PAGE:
The workshop run by Jill Hammond on ten ways to raise student’s achievement in writing was absolutely amazing. I walked out from that breakout thinking of all the things and ways I needed to change my teaching approach in writing. She discussed how writing always needs to be purposeful and how children always need to have an audience (ideas I already knew but needed to re-explore with an ICT approach). She explored a variety of tools and as she went through the tools highlighted how each of them contributed to her main ideas in writing. Jill challenged my thinking and the ways I use different writing tools within the classroom. One tool that she showed was ‘wordle’. I have used wordle in my class to create brainstorms and fancy name posters ect. However I haven’t used it for writing. She showed how you can use ‘wordle’ to highlight the words children use the most in their writing. This can then offer ideas as to what their next step in writing could be.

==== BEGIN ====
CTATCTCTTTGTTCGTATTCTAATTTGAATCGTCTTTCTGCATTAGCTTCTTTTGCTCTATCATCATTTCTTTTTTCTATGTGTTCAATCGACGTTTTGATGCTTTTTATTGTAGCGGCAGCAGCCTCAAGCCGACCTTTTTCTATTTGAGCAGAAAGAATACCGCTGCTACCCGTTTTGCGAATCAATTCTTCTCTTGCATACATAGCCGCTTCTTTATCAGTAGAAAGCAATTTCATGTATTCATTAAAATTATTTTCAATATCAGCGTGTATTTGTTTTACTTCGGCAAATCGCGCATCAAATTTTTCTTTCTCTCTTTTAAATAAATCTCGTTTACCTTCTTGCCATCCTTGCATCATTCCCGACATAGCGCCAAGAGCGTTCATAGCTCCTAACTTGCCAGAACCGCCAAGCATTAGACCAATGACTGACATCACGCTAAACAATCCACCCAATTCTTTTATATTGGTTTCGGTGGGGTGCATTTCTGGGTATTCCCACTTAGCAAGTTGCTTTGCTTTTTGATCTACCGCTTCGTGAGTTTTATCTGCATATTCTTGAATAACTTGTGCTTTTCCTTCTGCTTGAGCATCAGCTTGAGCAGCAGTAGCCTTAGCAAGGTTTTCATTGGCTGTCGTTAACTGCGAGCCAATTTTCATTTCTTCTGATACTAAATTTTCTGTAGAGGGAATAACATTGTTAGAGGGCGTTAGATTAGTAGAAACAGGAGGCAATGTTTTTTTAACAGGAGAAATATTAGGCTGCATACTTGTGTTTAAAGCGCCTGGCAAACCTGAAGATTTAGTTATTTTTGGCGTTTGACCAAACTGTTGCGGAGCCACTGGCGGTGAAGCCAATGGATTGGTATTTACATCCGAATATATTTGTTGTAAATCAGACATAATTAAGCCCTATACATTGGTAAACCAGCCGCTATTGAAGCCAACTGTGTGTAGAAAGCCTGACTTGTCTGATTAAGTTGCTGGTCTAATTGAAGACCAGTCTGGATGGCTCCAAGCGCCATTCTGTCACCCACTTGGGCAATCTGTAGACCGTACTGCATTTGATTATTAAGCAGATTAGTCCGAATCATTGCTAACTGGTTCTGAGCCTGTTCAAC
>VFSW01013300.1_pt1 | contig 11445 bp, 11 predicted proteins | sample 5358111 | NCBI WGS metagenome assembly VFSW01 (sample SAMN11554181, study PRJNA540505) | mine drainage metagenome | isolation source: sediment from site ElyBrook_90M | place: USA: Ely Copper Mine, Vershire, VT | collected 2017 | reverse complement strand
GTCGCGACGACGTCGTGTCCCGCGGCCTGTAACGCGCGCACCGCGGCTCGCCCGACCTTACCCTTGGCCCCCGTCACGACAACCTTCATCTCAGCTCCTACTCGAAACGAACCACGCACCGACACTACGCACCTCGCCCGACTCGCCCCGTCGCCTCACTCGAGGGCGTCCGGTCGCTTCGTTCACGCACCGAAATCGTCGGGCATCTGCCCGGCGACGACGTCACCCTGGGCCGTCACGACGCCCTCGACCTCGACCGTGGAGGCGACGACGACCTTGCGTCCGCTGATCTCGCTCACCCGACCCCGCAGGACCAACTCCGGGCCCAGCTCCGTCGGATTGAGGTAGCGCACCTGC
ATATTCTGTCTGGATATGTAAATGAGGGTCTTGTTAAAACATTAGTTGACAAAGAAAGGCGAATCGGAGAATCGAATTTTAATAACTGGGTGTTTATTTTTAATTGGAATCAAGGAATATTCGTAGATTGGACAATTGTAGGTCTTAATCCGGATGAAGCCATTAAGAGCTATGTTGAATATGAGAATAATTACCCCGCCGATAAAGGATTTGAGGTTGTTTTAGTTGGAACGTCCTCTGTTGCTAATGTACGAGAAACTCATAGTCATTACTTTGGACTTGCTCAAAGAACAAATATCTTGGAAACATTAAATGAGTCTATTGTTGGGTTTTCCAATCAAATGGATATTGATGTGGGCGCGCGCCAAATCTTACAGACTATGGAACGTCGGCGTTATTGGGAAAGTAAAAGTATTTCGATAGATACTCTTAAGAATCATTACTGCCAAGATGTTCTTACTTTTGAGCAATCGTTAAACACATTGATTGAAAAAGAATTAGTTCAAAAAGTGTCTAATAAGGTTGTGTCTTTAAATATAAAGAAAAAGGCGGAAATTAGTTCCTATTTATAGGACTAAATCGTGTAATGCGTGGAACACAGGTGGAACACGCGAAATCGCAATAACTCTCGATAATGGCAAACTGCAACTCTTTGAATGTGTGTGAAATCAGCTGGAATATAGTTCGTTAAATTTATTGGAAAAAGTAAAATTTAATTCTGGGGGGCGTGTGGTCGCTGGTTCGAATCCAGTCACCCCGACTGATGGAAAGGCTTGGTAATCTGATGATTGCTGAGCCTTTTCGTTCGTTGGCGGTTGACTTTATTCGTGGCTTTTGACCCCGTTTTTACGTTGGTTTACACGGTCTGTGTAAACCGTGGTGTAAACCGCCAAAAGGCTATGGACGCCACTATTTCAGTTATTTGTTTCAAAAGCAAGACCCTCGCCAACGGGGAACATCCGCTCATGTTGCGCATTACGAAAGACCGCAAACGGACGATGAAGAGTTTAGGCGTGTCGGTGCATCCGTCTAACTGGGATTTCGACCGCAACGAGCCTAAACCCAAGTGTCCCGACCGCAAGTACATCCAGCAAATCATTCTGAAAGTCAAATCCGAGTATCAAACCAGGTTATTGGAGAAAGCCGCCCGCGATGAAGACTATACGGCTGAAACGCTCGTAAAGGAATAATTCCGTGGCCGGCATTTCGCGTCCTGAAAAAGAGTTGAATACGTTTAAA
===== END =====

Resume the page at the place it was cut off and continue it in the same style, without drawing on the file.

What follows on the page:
The last breakout that really challenged my thinking was delivered by Trevor Bond. Trevor talked about the importance of dropping the word ‘inquiry’ and replacing it with learning. This struck a cord with all the e–leaders as we truely feel that people get so caught up on the word ‘inquiry’. Trevor gave us lots of ideas and way to develop an inquiry model within our school. We have been using his ideas to create our schools action plan and are hoping to have our staff/students celebrating the understood instead of the found. This will be achieved through more teacher directed inquiries where a task is set for the children to achieve/work towards. We have a lot of work within inquiry but I feel as though the e-team is heading in a positive direction.


I found the Learning at Schools conference really interesting. As it was my first time I really didn't know what to expect and was pleasantly surprised to find a lot of practical ideas and tools presented in the breakouts. The 9 in 90 minutes breakout was full of really great tools. I really liked the fact that we came out of it with a disk with lots of different tools, ideas and manuals about how to use the tools. But, I could see a lot of it being used in ICT clubs that would run during lunch time, as opposed to in class.